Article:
Take a look at some of the art installations at the entrance to Weidner Field. (Video by Terry Terrones)

Public art is a boon to a neighborhood and a city.

The works are a gift to the city from Springs native and Wasson High School graduate Dean Weidner, founder of Weidner Apartment Homes, which also holds naming rights to the stadium and is a part-owner of the Switchbacks and the venue.

"The stadium has large walls that could be terrible or a magnet for graffiti," said Greg Cerbana, Weidner’s vice president of public relations. "As a formerly blighted area of the city it was important for us to add to the culture there, not only commercial activity, but open spaces the public can come and enjoy."

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According to the nonprofit Americans for the Arts, public art is essential when a city wants to make economic progress. Data proves active and dynamic cultural scenes are more attractive to people and businesses. And strong public art also can help a city stand out, giving its community a stronger sense of place and identity.

"Public art can create civic icons," reported the organization on its website, "but it also can transform our playgrounds, train stations, traffic circles, hospitals, water treatment facilities and airports into more vibrant expressions of human imagination."

Being as the Springs is Olympic City, USA, Weidner Apartment Homes saw an opportunity to partner with the LeRoy Neiman Foundation. Neiman was the official artist for five Olympic Games, where he painted top athletes competing in their events. Among the stadium's murals are homages to skiing, tennis, the '84 Olympics, cycling, running, swimming, track and, of course, soccer.

"What better way to use the side of a stadium than to celebrate sports and its different flavors?" Cerbana said. "It's a really good cross section of images that represent Neiman’s work."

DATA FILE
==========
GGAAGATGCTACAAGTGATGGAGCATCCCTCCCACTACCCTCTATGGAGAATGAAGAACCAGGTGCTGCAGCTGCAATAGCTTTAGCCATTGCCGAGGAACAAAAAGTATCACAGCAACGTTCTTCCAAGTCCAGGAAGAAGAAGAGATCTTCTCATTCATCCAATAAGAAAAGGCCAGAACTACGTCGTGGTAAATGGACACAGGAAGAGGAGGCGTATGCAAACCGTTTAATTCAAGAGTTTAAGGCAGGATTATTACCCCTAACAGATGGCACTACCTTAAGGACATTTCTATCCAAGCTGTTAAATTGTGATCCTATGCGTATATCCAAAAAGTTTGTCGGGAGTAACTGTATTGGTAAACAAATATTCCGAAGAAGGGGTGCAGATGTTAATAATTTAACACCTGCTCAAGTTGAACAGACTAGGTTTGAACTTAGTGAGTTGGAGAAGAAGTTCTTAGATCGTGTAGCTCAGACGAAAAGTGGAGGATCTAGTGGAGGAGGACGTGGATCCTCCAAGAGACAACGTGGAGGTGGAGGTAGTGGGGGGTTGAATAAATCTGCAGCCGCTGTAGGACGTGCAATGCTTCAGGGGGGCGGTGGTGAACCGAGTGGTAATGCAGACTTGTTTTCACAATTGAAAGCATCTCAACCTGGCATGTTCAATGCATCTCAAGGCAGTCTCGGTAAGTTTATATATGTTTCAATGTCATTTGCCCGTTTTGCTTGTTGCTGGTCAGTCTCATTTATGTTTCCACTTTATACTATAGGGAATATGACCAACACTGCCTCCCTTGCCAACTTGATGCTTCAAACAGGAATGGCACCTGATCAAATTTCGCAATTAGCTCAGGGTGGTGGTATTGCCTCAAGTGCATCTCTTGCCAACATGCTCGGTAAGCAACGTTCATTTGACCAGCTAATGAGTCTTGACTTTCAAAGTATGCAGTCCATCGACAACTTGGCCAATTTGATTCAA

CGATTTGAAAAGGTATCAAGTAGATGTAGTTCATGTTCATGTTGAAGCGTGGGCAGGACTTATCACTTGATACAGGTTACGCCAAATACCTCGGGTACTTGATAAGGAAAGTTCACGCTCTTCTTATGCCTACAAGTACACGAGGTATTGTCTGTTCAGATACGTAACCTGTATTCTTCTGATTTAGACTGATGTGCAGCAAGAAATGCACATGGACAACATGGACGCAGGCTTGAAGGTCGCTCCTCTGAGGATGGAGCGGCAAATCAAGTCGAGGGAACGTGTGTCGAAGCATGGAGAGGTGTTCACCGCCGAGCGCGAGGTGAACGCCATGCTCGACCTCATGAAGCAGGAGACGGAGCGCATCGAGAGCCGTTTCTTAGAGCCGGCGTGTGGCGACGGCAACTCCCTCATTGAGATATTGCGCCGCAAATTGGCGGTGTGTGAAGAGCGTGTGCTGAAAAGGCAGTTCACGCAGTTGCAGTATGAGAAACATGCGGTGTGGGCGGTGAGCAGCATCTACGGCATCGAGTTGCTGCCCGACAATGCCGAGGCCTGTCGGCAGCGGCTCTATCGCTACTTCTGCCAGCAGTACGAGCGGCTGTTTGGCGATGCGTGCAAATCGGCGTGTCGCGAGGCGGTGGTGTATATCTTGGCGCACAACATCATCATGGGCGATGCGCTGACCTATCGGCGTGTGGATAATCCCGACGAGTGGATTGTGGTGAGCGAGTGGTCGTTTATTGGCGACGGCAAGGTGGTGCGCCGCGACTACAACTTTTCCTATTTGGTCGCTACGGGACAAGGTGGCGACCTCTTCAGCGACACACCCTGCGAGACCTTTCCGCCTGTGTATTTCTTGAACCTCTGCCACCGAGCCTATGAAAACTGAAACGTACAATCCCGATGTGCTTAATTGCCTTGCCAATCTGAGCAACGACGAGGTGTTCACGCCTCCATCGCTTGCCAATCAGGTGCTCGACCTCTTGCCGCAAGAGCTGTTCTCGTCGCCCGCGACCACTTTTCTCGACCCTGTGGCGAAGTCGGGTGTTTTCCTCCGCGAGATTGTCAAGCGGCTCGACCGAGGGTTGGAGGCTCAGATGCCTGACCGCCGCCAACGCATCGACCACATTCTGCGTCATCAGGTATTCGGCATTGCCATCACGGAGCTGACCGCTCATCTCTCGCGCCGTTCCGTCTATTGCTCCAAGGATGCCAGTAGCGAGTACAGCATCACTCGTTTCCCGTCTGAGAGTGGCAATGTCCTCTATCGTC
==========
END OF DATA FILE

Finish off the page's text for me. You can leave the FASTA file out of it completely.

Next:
Towering over the murals is the 35-foot tall "Epicenter." It weighs more than 164,000 pounds, stretches more than 65 feet in diameter and has multicolor LED lights inset into its rings that will flash at strategic moments.

Weidner asked the sculpture's development team to be forward-thinking and consider the anticipated growth of the Springs, along with the city's focus on U.S. Space Command, the military and the Olympics. The public art piece was designed and manufactured locally at Springs Fabrication, the company responsible for "Continuum," the Julie Penrose fountain in America the Beautiful Park.

"The word he used was aspirational," Cerbana said. "What he saw on the horizon for Colorado Springs was unlimited potential. He wanted people to see what the Springs has to offer."

Stepping stones on the sidewalk out front were designed to give people different heights to take photos of themselves, and a gently sloping sidewalk that mimics a switchback, which you might find on a hiking trail, will assist those with disabilities when they enter the stadium.

"We believe this will be one of the premier places in Colorado Springs where visitors will want to come and look at and engage," Cerbana said.

Contact the writer: 636-0270

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